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Alina Utrata

PhD Candidate, Politics and International Studies | University of Cambridge | apu22 [at]
Alina Utrata Profile Picture

I am a PhD Candidate in Politics and International Studies at the University of Cambridge and a 2020 Gates-Cambridge Scholar. My research examines technology corporations beyond the traditional political/economic divide, theorizing how and when corporations may enact a kind of political power, from cloud computing to digital payment systems.

In addition to my doctoral research, I have published in the American Political Science Review and the Boston Review comparing Silicon Valley’s outer space colonization projects with the histories of colonizing corporations such as the British or Dutch East India Companies.

I grew up in the San Francisco Bay Area, where I received my BA from Stanford University in History with a minor in Human Rights. I received my MA in Conflict Transformation and Social Justice from Queen’s University Belfast as a 2017 Marshall Scholar. 

In my free time, I host and produce the podcast and newsletter The Anti-Dystopians, the politics podcast about tech.

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American Political Science Review | FirstView November 2023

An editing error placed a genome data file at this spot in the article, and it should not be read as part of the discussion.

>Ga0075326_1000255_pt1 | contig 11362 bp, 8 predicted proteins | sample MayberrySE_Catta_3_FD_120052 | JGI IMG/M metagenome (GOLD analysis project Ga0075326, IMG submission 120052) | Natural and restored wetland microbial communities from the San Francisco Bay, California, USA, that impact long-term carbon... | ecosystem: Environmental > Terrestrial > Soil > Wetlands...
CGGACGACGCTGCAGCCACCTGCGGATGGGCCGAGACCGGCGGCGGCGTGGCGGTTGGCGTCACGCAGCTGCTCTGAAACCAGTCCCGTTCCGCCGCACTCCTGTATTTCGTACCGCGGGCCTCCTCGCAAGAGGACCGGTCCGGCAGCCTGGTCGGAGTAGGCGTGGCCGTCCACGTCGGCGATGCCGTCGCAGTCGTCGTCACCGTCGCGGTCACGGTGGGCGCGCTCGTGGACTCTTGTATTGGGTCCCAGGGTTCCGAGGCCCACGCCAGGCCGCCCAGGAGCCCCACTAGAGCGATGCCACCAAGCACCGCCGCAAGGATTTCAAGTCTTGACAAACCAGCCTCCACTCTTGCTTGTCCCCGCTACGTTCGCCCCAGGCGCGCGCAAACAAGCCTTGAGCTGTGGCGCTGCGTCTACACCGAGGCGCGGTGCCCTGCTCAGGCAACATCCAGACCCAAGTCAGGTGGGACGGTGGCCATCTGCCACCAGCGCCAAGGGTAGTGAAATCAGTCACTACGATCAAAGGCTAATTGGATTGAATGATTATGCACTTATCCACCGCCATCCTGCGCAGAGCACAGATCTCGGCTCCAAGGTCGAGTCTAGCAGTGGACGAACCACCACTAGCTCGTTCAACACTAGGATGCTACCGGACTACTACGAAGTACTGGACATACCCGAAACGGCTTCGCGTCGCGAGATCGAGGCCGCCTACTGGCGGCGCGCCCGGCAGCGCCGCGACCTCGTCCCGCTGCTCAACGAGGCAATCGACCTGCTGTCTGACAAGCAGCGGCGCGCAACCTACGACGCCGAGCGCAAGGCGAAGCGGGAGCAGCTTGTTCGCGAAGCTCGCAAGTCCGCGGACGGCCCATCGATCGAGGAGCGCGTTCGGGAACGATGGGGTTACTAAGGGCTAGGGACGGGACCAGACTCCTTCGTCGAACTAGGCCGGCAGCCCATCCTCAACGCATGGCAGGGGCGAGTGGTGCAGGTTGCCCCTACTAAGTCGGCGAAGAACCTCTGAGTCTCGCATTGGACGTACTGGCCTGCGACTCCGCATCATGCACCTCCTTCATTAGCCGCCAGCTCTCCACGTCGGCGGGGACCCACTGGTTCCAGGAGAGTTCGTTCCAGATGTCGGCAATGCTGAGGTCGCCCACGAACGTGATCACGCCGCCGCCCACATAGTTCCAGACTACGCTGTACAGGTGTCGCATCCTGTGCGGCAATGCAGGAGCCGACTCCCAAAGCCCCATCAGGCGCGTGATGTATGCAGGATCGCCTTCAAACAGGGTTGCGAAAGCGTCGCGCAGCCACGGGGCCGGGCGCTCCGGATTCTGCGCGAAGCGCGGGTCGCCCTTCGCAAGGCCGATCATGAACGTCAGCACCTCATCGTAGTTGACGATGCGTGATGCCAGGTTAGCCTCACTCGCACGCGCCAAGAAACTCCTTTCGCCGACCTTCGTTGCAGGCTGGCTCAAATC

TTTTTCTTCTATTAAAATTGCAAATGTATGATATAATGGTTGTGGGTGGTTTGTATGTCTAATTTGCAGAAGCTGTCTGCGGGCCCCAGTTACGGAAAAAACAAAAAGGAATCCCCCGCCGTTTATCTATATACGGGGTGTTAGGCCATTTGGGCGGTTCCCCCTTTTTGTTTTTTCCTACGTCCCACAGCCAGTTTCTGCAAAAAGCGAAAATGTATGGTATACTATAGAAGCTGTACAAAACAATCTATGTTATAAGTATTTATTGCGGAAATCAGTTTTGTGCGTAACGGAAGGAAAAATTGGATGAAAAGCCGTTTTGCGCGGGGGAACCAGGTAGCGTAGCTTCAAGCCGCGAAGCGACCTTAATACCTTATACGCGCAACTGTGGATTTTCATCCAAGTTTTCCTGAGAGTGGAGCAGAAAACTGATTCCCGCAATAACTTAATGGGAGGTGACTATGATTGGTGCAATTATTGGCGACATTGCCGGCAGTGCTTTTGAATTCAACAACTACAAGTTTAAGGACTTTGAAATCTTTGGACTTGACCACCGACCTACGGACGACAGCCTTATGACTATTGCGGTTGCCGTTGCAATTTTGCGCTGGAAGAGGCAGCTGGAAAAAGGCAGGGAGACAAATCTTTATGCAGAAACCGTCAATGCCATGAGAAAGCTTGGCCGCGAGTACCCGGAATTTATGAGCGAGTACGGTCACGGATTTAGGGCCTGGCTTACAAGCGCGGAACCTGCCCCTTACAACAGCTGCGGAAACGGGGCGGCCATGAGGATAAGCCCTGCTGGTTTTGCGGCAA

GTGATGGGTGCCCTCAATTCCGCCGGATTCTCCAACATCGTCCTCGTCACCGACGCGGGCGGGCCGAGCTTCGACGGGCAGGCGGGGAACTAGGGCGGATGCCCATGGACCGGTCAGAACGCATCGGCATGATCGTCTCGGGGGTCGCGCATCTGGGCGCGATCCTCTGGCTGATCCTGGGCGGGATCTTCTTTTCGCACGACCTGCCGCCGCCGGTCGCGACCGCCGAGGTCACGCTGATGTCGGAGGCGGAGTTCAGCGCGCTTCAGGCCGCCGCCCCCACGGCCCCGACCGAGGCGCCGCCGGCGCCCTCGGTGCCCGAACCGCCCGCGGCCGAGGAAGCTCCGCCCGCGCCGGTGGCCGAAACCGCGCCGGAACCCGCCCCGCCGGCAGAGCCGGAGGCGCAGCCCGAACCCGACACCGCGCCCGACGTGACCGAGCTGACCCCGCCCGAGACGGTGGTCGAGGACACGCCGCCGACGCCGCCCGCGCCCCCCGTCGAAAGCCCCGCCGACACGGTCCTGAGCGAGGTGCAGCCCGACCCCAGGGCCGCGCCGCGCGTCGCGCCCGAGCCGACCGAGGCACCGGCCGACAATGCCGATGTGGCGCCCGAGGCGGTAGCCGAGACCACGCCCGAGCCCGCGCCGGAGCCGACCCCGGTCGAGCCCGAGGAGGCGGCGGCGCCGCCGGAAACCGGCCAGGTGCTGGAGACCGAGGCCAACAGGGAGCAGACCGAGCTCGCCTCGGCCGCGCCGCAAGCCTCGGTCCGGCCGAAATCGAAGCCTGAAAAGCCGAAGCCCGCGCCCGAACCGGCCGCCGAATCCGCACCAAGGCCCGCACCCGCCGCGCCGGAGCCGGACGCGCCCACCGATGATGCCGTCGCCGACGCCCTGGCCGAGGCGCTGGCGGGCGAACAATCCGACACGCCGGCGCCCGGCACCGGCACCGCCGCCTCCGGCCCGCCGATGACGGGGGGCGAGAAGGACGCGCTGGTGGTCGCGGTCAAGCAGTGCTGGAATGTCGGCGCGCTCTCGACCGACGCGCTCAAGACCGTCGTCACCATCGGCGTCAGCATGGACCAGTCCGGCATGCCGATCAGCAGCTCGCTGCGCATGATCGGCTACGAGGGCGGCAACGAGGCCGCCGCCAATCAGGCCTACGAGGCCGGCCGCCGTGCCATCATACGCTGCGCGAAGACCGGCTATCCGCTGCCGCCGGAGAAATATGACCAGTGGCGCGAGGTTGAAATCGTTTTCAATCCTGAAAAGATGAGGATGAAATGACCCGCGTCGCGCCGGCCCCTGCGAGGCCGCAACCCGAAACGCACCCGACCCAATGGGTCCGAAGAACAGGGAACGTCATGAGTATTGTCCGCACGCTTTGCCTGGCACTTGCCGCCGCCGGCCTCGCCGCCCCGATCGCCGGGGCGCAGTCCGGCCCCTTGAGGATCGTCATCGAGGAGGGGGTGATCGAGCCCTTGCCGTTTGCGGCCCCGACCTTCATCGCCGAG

Engineering Territory: Space and Colonies in Silicon Valley

Although space colonization appears to belong to the world of science fiction, private corporations owned by Silicon Valley billionaires—and supported by the US state—have spent billions making it a reality. Analyses of space colonialism have sometimes viewed these projects as distinct from earthly histories of colonialism, instead locating them within traditions of libertarianism, neoliberalism or techno-utopianism. By reconstructing technology elites’ political visions for celestial settlements within literature on colonial-era corporations and property, this essay argues that the idea of outer space as an empty frontier relies on the same logic of territorialization which was used to justify terrestrial colonialism and indigenous dispossession. It further traces how the idea of “engineering territory” has inspired wider Silicon Valley political exit projects such as cyberspace, sea-steading and network states which, rather than creating spaces of anarchical freedom, are attempting to recreate the territorial state in new spaces. 

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